From the Philanthropy News Digest:
[Fourty] percent of the total income in 2014 of the sixty-five member orchestras in the study, or some $520 million, was classified as earned income, with three-quarters of that from performance and related activities; 43 percent, or $569 million, from contributed income; and 17 percent, or $229 million, from investment income. ... The study also found that the league’s member orchestras managed to contain growth in expenses during the recession, and that the share reporting deficits in unrestricted net assets fell from 40 percent in 2010 to 18 percent in 2014.
President-elect Donald Trump has selected Betsy DeVos as his nominee for Secretary of Education.
“DeVos, 58, chairs the American Federation for Children, an advocacy group that has aggressively pushed to expand charter schools and school voucher programs that provide families with public money to spend on private school tuition,” according to Politico.
The governor of Kentucky recently announced the restructuring of the Kentucky Arts Council in order to “focus on ensuring that Kentucky artisans have the skills and knowledge to develop and successfully sell their products.” As reported by WFPL, Louisville’s NPR news station, the council’s restructuring has sparked conversation and concern about the relationship between intrinsic and economic value of the arts.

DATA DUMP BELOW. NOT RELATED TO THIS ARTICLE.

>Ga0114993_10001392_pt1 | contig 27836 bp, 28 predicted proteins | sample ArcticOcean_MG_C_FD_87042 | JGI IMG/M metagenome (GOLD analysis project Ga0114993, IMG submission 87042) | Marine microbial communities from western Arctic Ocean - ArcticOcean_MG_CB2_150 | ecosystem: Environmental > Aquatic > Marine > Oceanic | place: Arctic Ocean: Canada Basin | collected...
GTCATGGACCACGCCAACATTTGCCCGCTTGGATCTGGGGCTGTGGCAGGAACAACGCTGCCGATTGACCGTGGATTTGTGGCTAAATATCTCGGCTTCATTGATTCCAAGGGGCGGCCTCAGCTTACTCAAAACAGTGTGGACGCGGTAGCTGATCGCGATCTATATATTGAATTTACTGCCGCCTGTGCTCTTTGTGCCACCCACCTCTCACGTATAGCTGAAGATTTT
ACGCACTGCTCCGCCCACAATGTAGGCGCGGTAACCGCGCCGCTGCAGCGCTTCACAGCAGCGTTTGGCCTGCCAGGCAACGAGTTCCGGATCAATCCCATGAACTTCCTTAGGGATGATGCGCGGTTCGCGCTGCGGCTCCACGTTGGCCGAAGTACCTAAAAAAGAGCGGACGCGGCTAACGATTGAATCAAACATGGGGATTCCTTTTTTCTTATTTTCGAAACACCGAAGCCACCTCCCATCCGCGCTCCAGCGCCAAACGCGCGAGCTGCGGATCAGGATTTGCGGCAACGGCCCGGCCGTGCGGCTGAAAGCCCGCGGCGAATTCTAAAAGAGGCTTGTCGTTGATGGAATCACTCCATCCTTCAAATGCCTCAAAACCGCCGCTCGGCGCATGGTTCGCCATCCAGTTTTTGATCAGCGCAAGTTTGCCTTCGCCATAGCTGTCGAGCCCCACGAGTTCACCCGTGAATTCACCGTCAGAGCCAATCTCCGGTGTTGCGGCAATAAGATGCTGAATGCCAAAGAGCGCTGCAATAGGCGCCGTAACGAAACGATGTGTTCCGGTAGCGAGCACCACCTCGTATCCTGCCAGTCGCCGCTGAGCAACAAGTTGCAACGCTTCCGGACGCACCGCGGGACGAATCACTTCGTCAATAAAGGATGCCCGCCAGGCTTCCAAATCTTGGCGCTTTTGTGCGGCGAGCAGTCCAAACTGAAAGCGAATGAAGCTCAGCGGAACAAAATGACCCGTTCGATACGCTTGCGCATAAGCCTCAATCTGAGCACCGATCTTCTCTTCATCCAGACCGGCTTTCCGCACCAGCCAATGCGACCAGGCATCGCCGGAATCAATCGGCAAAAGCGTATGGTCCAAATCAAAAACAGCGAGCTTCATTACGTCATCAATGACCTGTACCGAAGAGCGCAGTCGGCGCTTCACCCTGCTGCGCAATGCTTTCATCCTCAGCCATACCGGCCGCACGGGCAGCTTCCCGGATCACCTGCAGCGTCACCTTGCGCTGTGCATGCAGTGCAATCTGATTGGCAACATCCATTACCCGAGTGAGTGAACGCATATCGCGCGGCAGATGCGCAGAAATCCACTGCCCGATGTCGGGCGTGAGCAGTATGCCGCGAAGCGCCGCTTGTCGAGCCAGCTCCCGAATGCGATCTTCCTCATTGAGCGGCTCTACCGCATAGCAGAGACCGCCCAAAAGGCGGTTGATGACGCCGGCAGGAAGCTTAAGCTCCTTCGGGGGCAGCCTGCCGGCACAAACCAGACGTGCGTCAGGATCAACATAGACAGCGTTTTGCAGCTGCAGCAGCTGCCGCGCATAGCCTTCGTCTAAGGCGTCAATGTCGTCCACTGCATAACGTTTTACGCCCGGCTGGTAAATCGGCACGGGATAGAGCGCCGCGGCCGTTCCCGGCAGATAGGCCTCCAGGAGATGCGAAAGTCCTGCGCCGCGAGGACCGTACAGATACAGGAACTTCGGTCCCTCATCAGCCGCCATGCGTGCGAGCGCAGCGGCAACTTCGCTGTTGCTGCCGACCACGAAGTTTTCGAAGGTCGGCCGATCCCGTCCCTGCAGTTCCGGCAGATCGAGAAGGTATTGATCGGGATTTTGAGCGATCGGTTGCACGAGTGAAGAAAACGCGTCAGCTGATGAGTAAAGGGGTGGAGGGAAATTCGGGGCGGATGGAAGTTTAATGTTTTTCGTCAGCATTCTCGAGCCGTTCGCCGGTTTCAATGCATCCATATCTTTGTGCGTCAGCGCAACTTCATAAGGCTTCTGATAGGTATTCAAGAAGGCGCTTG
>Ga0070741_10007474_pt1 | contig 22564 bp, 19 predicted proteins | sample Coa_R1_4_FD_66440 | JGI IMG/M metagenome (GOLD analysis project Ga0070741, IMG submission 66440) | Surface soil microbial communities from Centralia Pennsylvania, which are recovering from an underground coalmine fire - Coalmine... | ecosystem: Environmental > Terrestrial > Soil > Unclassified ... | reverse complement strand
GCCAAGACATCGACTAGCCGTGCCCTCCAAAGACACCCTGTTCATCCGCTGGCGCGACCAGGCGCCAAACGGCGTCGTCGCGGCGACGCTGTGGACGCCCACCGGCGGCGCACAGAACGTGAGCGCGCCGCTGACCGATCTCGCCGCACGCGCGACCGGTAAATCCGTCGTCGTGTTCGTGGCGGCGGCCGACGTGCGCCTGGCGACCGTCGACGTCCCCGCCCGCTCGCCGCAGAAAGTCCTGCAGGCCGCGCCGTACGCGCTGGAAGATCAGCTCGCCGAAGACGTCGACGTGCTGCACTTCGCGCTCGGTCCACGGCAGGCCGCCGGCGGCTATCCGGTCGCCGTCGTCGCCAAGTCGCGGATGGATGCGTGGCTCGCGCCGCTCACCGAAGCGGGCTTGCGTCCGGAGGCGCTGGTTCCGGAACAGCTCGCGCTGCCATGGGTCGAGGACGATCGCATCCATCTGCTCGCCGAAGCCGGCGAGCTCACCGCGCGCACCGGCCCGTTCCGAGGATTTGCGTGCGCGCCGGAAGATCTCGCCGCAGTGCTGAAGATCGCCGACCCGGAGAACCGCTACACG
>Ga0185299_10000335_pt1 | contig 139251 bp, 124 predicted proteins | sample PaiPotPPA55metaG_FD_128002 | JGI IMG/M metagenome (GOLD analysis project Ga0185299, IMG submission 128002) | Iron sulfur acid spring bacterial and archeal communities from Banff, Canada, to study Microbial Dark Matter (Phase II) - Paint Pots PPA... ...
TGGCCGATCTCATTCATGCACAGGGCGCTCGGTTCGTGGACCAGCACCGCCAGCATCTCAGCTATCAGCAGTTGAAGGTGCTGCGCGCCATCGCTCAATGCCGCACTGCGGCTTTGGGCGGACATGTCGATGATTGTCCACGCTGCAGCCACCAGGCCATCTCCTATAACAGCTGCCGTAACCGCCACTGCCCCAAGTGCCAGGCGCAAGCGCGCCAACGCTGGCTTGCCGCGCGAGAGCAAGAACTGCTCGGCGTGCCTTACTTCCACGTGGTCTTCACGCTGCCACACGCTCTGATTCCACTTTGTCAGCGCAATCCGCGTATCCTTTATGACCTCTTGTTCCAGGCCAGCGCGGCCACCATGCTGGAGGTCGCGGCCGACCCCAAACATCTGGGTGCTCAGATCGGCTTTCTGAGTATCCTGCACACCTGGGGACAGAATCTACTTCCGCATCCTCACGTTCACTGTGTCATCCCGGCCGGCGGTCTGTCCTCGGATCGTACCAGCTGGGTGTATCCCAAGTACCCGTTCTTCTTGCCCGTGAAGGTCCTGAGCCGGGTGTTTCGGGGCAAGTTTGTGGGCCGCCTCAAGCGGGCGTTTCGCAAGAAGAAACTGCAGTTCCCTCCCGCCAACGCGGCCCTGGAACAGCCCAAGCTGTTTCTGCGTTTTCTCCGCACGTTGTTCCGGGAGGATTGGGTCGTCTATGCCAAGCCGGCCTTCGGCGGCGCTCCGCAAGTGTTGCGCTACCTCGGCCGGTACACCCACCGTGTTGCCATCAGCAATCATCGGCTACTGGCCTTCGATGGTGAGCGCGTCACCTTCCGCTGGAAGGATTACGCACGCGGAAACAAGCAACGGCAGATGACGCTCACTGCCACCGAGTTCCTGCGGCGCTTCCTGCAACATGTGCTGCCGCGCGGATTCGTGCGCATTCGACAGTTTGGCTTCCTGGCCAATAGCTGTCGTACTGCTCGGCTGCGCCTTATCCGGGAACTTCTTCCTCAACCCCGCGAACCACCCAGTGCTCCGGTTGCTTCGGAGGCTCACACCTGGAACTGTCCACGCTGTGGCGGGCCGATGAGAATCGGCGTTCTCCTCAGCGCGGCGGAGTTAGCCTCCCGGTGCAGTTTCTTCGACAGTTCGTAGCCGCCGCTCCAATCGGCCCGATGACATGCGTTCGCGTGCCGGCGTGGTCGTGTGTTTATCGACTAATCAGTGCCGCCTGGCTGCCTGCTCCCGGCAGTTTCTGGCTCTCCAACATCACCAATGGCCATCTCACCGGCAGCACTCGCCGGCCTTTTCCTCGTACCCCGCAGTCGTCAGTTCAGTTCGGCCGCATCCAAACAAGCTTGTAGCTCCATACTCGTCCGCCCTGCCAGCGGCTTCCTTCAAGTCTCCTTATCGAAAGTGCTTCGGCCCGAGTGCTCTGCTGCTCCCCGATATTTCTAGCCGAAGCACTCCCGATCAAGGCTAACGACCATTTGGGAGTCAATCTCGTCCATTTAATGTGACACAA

A recent article in Crain’s Chicago Business highlights the work of Enrich Chicago, “a coalition of 14 nonprofits and seven foundations whose goal is racial equity, in terms of management, funding, and artist support, for Chicago-area ALAANA nonprofits by 2050.” The coalition was founded in 2014 by Angelique Power, GIA board member and president of The Field Foundation of Illinois, and Brett Batterson, former executive director of Auditorium Theatre of Roosevelt University.
As the Seattle Office of Arts & Culture releases its Racial Equity Statement, Director Randy Engstrom writes on how the arts can lead the way to cross-sector, community-wide change: